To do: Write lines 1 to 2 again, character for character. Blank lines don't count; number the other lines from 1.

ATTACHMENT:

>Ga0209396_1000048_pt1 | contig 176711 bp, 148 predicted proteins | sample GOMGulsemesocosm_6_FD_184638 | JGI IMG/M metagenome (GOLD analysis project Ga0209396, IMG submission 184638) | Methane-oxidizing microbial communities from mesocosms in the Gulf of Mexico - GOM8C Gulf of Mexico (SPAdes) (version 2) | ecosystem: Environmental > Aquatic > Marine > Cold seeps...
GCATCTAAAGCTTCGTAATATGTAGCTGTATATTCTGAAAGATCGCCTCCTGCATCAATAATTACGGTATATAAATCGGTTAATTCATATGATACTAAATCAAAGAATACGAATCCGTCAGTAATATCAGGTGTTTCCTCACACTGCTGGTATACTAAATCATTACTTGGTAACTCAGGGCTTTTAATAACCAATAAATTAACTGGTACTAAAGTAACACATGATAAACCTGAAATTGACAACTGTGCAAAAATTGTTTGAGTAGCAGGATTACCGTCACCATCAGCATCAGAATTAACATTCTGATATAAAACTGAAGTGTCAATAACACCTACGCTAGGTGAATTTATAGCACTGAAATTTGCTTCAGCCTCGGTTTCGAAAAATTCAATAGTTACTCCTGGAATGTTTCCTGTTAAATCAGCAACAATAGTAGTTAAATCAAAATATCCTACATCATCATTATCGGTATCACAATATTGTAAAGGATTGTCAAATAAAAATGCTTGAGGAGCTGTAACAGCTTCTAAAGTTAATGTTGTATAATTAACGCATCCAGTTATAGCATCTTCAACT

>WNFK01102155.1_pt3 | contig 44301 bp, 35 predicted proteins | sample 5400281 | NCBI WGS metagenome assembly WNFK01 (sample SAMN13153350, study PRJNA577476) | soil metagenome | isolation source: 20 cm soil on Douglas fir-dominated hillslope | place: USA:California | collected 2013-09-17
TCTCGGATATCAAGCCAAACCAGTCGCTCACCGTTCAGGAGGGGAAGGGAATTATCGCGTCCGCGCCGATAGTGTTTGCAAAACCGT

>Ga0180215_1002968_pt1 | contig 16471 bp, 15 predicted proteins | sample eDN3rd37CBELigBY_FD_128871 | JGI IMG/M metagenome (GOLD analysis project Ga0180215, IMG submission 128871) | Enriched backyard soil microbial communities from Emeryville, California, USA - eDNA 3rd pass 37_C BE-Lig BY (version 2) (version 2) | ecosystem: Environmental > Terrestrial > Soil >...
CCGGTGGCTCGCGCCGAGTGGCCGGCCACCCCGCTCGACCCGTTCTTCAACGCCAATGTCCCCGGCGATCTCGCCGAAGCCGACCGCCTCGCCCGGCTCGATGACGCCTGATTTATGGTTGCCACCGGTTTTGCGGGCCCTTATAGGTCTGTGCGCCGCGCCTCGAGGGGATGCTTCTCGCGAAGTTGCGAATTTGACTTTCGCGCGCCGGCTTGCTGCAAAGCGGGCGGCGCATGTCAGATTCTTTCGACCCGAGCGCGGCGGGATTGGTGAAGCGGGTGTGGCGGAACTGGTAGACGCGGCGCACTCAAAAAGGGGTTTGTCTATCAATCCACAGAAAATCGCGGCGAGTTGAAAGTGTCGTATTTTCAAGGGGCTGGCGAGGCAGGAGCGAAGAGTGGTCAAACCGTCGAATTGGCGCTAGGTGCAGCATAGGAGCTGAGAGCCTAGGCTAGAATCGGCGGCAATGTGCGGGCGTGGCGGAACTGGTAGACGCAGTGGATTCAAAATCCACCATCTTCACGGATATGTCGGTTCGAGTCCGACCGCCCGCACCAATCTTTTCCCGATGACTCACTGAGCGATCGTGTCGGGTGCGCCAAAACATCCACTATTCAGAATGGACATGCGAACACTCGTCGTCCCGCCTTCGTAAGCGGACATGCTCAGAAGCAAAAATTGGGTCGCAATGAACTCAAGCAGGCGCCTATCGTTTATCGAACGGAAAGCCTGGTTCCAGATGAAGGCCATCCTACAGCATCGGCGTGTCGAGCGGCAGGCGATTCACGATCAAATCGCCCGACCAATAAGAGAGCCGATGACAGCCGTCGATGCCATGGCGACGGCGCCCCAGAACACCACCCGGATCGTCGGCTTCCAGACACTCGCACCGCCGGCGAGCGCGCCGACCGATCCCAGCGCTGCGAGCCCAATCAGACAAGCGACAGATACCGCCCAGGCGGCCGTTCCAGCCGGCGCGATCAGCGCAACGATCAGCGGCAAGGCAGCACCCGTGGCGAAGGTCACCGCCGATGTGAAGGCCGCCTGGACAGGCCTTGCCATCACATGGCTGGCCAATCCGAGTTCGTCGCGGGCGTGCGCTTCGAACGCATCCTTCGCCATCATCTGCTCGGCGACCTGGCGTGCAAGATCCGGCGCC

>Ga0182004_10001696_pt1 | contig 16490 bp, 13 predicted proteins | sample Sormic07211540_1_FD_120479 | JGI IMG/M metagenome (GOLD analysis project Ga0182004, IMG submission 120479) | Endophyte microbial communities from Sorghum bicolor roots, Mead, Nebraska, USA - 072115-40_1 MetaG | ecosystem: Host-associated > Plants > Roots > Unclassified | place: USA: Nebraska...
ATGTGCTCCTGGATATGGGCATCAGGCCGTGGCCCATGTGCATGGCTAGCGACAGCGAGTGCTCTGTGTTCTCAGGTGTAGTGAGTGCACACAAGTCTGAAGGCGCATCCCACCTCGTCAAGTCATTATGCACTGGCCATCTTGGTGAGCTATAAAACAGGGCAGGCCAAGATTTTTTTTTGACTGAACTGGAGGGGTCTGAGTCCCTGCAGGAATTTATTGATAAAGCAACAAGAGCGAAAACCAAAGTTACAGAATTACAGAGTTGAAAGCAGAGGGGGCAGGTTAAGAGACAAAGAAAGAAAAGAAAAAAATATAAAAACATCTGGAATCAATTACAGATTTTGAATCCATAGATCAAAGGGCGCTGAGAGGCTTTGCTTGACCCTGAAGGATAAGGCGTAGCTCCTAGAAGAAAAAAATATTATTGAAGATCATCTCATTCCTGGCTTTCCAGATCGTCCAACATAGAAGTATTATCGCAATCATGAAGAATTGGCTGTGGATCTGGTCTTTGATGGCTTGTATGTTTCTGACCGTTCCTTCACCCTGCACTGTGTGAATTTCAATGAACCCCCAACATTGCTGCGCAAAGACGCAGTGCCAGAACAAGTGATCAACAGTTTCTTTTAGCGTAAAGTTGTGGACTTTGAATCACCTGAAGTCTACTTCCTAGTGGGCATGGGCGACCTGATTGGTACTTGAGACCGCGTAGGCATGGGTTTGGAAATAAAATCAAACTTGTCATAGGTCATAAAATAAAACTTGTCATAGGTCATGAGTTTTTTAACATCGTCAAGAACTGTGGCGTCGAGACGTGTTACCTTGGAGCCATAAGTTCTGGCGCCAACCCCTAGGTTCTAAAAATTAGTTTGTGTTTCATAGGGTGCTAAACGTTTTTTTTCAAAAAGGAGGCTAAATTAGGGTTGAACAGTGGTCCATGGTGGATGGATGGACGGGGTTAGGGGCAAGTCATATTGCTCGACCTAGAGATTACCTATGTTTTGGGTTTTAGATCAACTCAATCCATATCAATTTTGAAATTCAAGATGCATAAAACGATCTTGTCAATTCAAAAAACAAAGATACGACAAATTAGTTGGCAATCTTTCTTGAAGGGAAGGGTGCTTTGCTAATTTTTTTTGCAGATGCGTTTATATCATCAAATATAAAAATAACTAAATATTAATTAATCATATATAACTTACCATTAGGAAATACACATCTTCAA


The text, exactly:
>Ga0209396_1000048_pt1 | contig 176711 bp, 148 predicted proteins | sample GOMGulsemesocosm_6_FD_184638 | JGI IMG/M metagenome (GOLD analysis project Ga0209396, IMG submission 184638) | Methane-oxidizing microbial communities from mesocosms in the Gulf of Mexico - GOM8C Gulf of Mexico (SPAdes) (version 2) | ecosystem: Environmental > Aquatic > Marine > Cold seeps...
GCATCTAAAGCTTCGTAATATGTAGCTGTATATTCTGAAAGATCGCCTCCTGCATCAATAATTACGGTATATAAATCGGTTAATTCATATGATACTAAATCAAAGAATACGAATCCGTCAGTAATATCAGGTGTTTCCTCACACTGCTGGTATACTAAATCATTACTTGGTAACTCAGGGCTTTTAATAACCAATAAATTAACTGGTACTAAAGTAACACATGATAAACCTGAAATTGACAACTGTGCAAAAATTGTTTGAGTAGCAGGATTACCGTCACCATCAGCATCAGAATTAACATTCTGATATAAAACTGAAGTGTCAATAACACCTACGCTAGGTGAATTTATAGCACTGAAATTTGCTTCAGCCTCGGTTTCGAAAAATTCAATAGTTACTCCTGGAATGTTTCCTGTTAAATCAGCAACAATAGTAGTTAAATCAAAATATCCTACATCATCATTATCGGTATCACAATATTGTAAAGGATTGTCAAATAAAAATGCTTGAGGAGCTGTAACAGCTTCTAAAGTTAATGTTGTATAATTAACGCATCCAGTTATAGCATCTTCAACT